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Banner advertising on our site currently available from just 5! # Generic C memory compression / packing Old topic! Guest, the last post of this topic is over 60 days old and at this point you may not reply in this topic. If you wish to continue this conversation start a new topic. 7 replies to this topic ### #1Rasterman Members - Reputation: 206 Like 0Likes Like Posted 04 April 2012 - 05:12 PM I'm working on a new networking project, a RTS game, and going with a server client model. To sync the clients I am planning to use delta comparisons on the server, only update client view units quickly, and use selective memory packing, meaning only sending bytes, words, or dwords that have changed. To do this I wrote some very simple packer/unpacker routines, and will have some custom ones for faster updates. I was just curious if anyone knows of any articles or other forum threads on this subject? The only thing I could find was an article here http://sirisian.com/blog/binary-packet/ but it is regarding packing bit by bit, which I am not going to do since I think it would be too CPU intensive for a mobile game. Sponsor: ### #2ApochPiQ Moderators - Reputation: 17217 Like 2Likes Like Posted 04 April 2012 - 06:07 PM Google's Protocol Buffers might be interesting, although I'm not sure how they measure up in terms of relative computational efficiency on a mobile device. Maker of Machinery ### #3Sirisian Crossbones+ - Reputation: 1866 Like 1Likes Like Posted 04 April 2012 - 09:55 PM The only thing I could find was an article here http://sirisian.com/.../binary-packet/ but it is regarding packing bit by bit, which I am not going to do since I think it would be too CPU intensive for a mobile game. CPU intensive for who? The client is basically just sending input that might only a be a few bytes. It depends on how twitchy your game is, but since you mentioned mobile I'll assume it's not a 400 apm RTS game. Then for getting the state I'm imagining a fixed update rate that's fairly low like 200 ms at the most? (5 updates per second). Assuming you're not updating hundreds of units at once and are doing sane delta updates I don't think you'd hit anything that would be that CPU intensive to deserialize coming from the server. That said I wrote these two writers. C++ version. C# version. They are simple binary writers/readers which I wrote for someone that was developing between languages. Basically what's going to help you more than anything is sane delta compression. Not sending anything the client already knows about. Your server should be 100% aware of what the clients know and intelligent in building the per client packets. (I'd give you more information, but I removed my old articles online relating to this so I could rewrite them. Been meaning to get back to that). // edit also I see my robots.txt isn't stopping people from finding my blog. Interesting. ### #4Rasterman Members - Reputation: 206 Like 0Likes Like Posted 05 April 2012 - 07:36 AM Thanks for your input, both useful posts After reading your binary-packet article again, that is basically what I am doing, except for boolean values I'm simply using a byte rather than misaligning the data and packing it bit by bit, I'm packing it byte by byte. And I think it may be too CPU intensive for the server, since the server will also run on a mobile device, and be doing all of the game simulation, and overhead for calculating data deltas for all clients. If I have to limit the number of clients to 1 that is not a problem, and currently my game does support 1000 mobile units per players, up to 4 players, but if that needs to be limited for network play that is not a problem either. I'm thinking using delta updates and only updating quickly for units in the clients currently active viewport will hopefully be enough to limit the bandwidth. I'm adding this to an already completed and mature game, so don't have the luxury of making a predictive system. My goal also isn't to make a 100% perfect sync, as long as its playable and pretty close I will be happy. ### #5Rasterman Members - Reputation: 206 Like 0Likes Like Posted 05 April 2012 - 01:14 PM Spent the day testing delta bandwidth. Last test was 2 players with 200 offensive units total (400 including buildings), it averages about 400 kB/s with an estimated 25% of waste, this is for all 400 units every frame. If I backoff the static units and the units outside of the clients viewport to update less it drops down to 60-150 kB/s with 25% waste, so with simple optimization I could get that down to 50-100 kB/s, that seems pretty reasonable. This is at an update rate of 30 fps, so if the game can handle less updates automatically say 5 fps then that would drop to 10-20 kB/s. ### #6hplus0603 Moderators - Reputation: 6510 Like 0Likes Like Posted 05 April 2012 - 01:27 PM 150 kB/s is at least 20x too much for an RTS. If you use an input-synchronous model (a la Age of Empires, Starcraft, Warcraft, etc) then you only need to send commands, and re-calculate unit movements/actions on all clients. enum Bool { True, False, FileNotFound }; ### #7Antheus Members - Reputation: 2397 Like 1Likes Like Posted 05 April 2012 - 03:18 PM I could get that down to 50-100 kB/s, that seems pretty reasonable. For a 30 minute session, that's ~180 megabytes. So 6 hours of gameplay will break 1GB/month limit that many devices come with. Some low-end plans only come with 100MB of data or so. These numbers start approaching video on demand. At0.1 per MB over that, it would be \$36 per hour of gameplay. That is, simply put, insane. Unless you're running a 1-900- business. Honest advice, if planning on distributing such an app, it better come with a huge warning, or you may bankrupt people.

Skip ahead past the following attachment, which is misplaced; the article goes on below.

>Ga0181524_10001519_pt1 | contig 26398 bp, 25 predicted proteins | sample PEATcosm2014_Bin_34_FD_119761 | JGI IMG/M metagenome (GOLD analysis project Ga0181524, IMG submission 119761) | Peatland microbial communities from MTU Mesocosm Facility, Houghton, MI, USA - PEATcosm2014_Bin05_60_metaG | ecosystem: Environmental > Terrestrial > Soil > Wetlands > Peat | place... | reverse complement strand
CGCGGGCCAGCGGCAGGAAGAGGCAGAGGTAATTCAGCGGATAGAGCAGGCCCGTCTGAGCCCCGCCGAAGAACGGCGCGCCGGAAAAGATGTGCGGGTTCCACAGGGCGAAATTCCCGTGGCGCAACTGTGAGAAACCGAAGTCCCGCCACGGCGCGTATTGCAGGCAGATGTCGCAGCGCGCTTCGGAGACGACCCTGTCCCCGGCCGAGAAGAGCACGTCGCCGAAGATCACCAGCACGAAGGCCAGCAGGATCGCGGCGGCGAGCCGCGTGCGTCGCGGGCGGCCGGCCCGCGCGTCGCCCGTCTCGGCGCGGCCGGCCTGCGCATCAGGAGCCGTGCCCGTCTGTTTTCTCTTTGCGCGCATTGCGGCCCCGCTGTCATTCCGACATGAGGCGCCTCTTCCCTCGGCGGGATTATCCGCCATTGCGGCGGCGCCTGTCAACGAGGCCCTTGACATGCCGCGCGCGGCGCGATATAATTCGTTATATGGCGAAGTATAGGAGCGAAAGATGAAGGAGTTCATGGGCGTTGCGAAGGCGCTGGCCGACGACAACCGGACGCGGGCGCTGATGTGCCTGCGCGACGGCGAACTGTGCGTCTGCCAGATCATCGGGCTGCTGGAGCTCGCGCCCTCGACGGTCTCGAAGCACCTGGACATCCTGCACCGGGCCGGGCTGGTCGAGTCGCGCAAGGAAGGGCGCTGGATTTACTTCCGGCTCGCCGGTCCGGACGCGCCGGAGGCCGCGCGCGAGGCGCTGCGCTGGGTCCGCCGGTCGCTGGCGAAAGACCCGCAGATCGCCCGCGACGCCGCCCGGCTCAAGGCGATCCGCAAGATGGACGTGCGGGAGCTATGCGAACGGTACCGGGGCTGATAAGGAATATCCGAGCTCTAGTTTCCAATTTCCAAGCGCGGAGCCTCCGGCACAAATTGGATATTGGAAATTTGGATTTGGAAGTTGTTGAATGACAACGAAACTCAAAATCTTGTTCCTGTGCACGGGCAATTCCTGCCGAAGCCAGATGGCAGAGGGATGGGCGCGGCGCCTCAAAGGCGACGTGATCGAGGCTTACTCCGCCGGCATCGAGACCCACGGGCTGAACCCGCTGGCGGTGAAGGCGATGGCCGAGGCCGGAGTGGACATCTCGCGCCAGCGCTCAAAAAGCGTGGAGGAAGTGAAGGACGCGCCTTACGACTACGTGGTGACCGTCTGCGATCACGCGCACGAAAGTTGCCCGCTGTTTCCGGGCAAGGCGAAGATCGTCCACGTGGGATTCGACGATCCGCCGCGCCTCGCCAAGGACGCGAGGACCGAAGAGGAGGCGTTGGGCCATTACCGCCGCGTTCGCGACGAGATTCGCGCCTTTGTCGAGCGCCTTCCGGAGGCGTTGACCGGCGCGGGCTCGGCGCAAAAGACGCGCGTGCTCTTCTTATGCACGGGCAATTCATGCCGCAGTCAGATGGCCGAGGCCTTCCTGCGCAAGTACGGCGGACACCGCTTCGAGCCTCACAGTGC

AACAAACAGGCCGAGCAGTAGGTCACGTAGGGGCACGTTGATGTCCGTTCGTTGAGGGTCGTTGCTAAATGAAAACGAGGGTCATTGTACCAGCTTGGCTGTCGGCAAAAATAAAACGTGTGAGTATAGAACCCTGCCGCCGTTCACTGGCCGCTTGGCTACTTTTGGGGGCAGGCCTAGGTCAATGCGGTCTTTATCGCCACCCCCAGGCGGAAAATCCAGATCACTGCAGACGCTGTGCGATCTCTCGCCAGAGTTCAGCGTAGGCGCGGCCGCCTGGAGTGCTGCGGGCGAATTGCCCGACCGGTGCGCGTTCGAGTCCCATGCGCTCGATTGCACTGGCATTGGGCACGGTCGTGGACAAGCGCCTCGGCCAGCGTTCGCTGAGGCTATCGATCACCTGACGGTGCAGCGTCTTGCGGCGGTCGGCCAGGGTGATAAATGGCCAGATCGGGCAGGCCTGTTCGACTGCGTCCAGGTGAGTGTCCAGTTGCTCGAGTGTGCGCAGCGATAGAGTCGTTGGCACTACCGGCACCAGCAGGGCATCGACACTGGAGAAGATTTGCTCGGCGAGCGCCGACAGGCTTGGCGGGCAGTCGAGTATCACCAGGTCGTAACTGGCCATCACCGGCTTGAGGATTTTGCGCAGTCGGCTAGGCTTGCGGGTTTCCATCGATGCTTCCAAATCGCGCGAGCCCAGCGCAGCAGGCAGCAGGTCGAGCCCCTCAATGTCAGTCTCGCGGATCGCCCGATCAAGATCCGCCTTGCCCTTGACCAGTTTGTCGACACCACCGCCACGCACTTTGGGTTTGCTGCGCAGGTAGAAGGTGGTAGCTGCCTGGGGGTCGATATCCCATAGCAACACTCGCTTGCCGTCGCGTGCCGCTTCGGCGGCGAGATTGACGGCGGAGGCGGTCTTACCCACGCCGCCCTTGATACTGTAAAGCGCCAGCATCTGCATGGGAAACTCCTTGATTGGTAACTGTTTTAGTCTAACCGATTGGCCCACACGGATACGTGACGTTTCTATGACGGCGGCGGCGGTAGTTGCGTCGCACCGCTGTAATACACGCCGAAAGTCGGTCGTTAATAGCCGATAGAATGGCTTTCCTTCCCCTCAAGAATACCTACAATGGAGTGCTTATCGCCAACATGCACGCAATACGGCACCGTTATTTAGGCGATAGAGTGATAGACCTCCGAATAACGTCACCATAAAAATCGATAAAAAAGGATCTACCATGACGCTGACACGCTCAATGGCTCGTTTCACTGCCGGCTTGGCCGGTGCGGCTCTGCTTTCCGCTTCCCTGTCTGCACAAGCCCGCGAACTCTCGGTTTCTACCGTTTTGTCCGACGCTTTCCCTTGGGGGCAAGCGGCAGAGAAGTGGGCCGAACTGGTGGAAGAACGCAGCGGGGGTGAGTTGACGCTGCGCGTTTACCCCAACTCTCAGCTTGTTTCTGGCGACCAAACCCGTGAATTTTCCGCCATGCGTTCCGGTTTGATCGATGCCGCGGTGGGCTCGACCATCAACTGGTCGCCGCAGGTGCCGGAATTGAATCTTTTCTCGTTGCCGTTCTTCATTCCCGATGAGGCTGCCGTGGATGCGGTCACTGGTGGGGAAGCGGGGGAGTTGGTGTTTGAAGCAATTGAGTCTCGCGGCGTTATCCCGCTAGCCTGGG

For a RTS, with dedicated protocol, think tens of bytes per second instead.

Even if costs weren't a problem, network reliability is. A small delay will mean corresponding pile-up of data, which isn't biggest problem, but considering the way naive serialization works it may cause bursts of multiple megabytes on spikes.

### #8Rasterman  Members   -  Reputation: 206

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Posted 30 May 2012 - 12:52 PM

FYI my game is now working in multiplayer Took 50 days, now testing over LAN and with simulated lag. Turned out to work better than I had anticipated using state change notifications, which amounts to about 3KB/s of data with 50-100 units, and upwards of 15KB/s with 500 units. The client isn't perfect, units sometimes get out of position and are lerped to their correct locations. For adding networking to such a complicated game after the fact I am pretty happy with it. I also do a full update on one unit per timeslice, which I should probably increase if the connection is on broadband.

Edited by Rasterman, 30 May 2012 - 01:02 PM.